Hepatitis B (HBV)
Hepatitis B (HBV) is virus that infects the liver and most adults (95%) who are infected are able to quickly recover however some have long-lasting illness that can lead to liver disease, liver cancer and death. In babies and young children, HBV can also develop into a chronic infection leading to liver cirrhosis or liver cancer later in life. 350 million people worldwide are infected with HBV and it is the cause of 620,000 deaths each year.
Have questions about a product?
Contact us to learn more about Meridian’s molecular or immunoassay reagent portfolio. We want to hear from you!
Request a Sample
Hepatitis B (HBV)
Hepatitis is divided into four major serotypes (adr, adw, ayr, ayw) based on antigenic epitopes presented on its envelope proteins, and into eight genotypes (A-H) according to overall nucleotide sequence variation of the genome. The subtypes are associated geographic distribution, ethnicity, and clinical outcomes such as response to treatment. East Asia and Sub-Saharan Africa have the highest rates of BV infection (up to 15% of the adult population) and infection around the time of birth is the most frequent way HBV is acquired in areas of the world where the disease is common, as mothers pass the infection to their babies during childbirth. Overall, HBV is spread when blood, semen, or other body fluid infected with the hepatitis B virus enters the body of someone who is not infected which can happen through sexual contact, sharing needles, and blood transfusion. The likelihood of an infected individual resolving an acute HBV infection depends on their age and the strength of their initial immune response.
Serologic testing of HBV involves a panel of several HBV-specific markers: HBV surface antigen (HBsAg), HBV core antigen (HBcAg) and HBV “e” antigen (HBeAg). These markers help distinguish whether a patient is susceptible to primary infection, immune as a result of a resolved infection, immune as a result of vaccination, acutely infected, or chronically infected. During acute infection, the appearance of virologic markers develop in a typical pattern. The first serologic marker to appear within 1-12 weeks of an acute infection is HBsAg, along with pre-S1 and pre-S2 antigens. Then, HBeAg becomes detectable which indicates that a person is highly infectious and clinical symptoms begin to develop. IgM antibody to HBcAg (anti-HBc) appears next and remains present for up to 4 months, after which only IgG antibody to HBcAg remains and persists indefinitely. Anti-HBe appears after anti-HBc and its presence correlates to a decreased infectivity. Acute hepatitis patients who maintain a constant serum HBsAg concentration or whose serum HBeAg persists for 8-10 weeks after symptoms have resolved, are at risk of developing chronic liver disease.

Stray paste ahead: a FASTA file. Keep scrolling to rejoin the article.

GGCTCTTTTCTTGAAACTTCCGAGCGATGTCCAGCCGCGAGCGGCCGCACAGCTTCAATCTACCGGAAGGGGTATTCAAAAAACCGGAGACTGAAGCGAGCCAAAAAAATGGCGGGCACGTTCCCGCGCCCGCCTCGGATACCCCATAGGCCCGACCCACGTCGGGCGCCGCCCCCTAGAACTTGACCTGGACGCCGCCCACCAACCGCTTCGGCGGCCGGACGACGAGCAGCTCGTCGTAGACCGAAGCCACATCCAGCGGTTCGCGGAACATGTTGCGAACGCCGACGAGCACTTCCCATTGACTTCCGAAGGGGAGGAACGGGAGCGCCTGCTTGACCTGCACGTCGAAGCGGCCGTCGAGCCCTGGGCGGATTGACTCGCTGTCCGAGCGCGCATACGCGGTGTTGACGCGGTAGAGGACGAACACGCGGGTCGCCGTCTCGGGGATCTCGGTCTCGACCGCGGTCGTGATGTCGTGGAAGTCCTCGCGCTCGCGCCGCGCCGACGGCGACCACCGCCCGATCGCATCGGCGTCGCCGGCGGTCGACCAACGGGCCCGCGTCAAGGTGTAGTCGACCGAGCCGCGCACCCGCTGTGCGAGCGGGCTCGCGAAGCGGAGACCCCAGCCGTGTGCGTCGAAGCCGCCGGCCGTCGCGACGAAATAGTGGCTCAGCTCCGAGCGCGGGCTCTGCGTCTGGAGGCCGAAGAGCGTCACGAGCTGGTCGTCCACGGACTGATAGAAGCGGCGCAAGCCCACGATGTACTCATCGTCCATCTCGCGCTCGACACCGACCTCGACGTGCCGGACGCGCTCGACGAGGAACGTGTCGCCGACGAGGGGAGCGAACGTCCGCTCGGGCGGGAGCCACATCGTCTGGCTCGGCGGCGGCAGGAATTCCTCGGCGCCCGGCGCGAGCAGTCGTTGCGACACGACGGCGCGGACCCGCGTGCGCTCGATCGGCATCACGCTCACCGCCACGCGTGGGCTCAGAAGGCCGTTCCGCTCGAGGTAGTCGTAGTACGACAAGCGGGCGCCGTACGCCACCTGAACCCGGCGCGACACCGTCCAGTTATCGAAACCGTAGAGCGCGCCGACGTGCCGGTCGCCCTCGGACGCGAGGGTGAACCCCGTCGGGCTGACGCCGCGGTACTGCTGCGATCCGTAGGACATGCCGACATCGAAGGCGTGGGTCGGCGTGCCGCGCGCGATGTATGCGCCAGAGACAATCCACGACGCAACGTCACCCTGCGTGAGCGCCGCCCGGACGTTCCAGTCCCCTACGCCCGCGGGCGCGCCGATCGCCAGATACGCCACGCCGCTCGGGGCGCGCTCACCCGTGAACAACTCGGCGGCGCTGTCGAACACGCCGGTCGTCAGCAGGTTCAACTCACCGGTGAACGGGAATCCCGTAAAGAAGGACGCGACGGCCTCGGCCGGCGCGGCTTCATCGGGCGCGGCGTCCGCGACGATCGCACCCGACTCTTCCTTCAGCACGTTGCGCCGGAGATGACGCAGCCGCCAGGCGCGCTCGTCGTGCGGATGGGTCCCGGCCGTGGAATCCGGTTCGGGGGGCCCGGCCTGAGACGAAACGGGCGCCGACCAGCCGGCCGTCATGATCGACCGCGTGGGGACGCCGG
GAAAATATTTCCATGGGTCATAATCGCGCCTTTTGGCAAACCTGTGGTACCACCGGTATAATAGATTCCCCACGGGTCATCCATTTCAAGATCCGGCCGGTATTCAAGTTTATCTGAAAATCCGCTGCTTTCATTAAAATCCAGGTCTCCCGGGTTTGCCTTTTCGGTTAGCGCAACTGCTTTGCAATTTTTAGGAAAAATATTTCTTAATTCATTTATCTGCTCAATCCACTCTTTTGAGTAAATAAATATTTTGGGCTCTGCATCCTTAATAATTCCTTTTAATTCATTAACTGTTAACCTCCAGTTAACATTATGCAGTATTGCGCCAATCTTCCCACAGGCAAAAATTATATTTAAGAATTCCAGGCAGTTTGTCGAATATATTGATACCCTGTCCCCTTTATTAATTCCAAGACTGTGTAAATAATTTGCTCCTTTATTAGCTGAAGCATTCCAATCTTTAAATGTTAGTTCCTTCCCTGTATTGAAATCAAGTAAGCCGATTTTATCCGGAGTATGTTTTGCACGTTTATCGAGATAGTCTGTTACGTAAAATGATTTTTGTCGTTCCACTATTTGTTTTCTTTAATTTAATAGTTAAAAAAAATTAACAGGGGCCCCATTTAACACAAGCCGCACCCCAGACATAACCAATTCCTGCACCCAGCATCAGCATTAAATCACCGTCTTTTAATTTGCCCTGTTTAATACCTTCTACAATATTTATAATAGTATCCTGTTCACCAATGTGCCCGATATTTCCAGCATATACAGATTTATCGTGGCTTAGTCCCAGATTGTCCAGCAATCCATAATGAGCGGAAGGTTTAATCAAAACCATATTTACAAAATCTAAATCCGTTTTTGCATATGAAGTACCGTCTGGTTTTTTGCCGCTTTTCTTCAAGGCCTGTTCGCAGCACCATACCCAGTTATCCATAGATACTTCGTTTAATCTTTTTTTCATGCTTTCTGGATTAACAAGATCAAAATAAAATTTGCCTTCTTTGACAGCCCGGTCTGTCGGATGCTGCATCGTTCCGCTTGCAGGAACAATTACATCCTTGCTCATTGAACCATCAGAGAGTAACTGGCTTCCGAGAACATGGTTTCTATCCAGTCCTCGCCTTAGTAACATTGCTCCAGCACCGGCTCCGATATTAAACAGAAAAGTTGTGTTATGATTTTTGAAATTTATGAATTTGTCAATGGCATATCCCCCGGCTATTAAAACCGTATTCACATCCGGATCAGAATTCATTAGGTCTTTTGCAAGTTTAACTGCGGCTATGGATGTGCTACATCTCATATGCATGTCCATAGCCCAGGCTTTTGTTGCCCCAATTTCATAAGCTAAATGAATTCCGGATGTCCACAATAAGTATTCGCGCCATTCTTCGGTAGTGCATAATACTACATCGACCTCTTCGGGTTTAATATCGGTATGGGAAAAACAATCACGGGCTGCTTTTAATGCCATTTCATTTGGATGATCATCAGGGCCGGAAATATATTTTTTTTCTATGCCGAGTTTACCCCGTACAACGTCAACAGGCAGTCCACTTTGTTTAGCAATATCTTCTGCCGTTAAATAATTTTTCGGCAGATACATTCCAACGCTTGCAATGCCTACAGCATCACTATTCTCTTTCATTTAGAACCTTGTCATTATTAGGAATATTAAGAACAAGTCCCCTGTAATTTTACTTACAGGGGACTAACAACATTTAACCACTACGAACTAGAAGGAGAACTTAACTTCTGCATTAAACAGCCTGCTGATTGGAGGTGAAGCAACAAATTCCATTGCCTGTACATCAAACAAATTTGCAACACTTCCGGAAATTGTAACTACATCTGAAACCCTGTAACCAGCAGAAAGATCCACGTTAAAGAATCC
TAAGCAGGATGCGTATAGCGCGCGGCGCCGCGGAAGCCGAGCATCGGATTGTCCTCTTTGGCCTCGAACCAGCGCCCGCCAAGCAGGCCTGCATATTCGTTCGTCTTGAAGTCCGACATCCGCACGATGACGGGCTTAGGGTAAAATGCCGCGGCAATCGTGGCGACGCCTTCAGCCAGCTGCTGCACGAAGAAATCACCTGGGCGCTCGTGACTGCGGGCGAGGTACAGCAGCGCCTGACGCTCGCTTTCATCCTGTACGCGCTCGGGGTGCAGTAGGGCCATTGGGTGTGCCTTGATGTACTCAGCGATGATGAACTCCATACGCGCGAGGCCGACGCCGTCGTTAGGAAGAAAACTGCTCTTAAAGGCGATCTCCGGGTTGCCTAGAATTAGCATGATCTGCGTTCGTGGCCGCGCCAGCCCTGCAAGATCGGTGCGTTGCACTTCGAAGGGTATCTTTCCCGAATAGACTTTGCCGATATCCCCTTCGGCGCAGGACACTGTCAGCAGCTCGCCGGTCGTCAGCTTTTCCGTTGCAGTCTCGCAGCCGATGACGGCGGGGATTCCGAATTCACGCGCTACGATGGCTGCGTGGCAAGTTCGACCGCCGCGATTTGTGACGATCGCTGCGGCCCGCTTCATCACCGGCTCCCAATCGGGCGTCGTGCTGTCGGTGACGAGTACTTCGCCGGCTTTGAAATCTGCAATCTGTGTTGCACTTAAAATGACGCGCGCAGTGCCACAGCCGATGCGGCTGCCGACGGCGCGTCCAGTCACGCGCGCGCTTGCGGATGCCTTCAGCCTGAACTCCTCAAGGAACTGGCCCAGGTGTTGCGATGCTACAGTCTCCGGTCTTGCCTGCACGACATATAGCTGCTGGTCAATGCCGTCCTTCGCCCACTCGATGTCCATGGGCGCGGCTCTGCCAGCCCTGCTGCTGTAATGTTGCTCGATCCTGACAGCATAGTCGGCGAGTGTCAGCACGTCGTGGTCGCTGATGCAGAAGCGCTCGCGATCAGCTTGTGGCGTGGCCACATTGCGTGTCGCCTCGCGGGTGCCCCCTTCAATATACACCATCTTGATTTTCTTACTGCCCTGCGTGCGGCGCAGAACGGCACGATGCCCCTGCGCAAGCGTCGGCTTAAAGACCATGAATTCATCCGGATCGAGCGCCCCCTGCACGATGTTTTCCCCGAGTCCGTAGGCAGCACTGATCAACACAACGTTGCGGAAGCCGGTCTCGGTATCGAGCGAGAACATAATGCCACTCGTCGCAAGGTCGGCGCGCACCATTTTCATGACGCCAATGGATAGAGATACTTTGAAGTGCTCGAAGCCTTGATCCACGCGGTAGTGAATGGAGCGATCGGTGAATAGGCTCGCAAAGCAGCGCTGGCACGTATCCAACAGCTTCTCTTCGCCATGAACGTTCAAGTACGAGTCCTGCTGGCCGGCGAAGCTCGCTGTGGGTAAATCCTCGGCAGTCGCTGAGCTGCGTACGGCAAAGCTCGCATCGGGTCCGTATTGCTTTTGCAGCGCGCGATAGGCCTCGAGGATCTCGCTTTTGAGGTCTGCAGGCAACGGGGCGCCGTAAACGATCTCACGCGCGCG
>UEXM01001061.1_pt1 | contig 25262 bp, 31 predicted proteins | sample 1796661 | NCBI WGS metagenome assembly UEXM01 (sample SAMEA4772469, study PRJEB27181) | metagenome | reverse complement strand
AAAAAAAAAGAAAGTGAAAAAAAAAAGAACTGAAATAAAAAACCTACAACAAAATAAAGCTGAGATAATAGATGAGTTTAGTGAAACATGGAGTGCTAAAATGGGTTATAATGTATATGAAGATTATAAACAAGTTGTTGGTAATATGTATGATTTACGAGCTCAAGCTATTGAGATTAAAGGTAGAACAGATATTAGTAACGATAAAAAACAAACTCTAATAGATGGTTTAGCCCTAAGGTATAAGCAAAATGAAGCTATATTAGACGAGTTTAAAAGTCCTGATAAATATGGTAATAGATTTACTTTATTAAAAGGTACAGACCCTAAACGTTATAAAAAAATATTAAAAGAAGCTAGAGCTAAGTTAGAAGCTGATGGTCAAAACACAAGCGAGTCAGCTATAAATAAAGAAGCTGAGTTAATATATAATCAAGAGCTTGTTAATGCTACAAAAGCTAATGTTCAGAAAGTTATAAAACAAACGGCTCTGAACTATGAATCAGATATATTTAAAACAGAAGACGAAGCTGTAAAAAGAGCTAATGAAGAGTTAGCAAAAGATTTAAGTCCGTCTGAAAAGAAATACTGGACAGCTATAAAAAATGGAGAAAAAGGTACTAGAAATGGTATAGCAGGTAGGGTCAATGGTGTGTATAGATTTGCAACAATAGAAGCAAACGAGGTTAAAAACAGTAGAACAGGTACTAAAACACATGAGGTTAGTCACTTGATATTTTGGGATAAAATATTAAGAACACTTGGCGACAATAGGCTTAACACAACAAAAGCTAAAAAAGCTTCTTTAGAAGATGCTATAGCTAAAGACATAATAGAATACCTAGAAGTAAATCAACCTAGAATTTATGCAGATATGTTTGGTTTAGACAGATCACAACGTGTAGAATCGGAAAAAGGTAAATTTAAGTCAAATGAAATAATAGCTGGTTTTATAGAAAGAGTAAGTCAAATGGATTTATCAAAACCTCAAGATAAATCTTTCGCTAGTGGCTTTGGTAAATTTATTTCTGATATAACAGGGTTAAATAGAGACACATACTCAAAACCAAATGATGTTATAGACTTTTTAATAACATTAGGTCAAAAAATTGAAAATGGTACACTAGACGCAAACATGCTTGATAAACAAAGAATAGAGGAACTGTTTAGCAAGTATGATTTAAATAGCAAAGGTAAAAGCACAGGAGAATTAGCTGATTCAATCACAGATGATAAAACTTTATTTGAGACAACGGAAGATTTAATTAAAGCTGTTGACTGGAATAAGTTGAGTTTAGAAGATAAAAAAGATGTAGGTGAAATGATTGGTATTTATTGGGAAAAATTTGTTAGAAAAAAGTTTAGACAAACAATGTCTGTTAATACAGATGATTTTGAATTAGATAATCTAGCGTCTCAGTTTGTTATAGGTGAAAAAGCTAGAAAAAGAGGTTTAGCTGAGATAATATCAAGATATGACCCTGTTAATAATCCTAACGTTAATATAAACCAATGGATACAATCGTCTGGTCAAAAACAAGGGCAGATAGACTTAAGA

Type of HBV assays include:
Anti-HBc, IgM or Total
A positive anti-HBc IgM indicates a recent, acute infection (within the past 6 months). A positive anti-HBc Total is a non-specific assay used to detect acute, chronic, or resolved HBV infection. It may be used in pre-vaccination testing to determine previous exposure to an HBV infection, but it is not a marker of immunity.
Used to screen for and detect HBV infections, either recent or chronic. HBsAg is the earliest indicator of acute Hepatitis B and frequently identifies infected people before symptoms appear. HBsAg is the most widely used diagnostic and blood screening Hepatitis B test worldwide.
Used to determine immunity status. Used to detect previous exposure to HBV or to establish vaccination status. Subtypes adw, ady, and adr are each found in different geographic regions of the world. In Japan, China, and Southeast Asia, the r determinant predominates and in Europe, the US, Africa, India, Australia, and Oceania, the w determinant predominates. The y determinant is found in Africa and in Australia aborigines. (WHO, 2014)
A marker of a high degree of infectivity as it correlates with a high level of viral replication. Primarily used to monitor the effectiveness of treatment for chronic sufferers. However, some strains of HBV do not make “e” antigen, especially those found in the Middle East and Asia.
Used to diagnose and monitor the treatment of a chronic infection. Its presence suggests a low viral titer and a low degree of infectivity in persons with a chronic infection.
Get In Touch With A Specialist
Have questions about a product? Want to learn more about Meridian’s molecular or immunoassay reagent portfolio? We want to hear from you!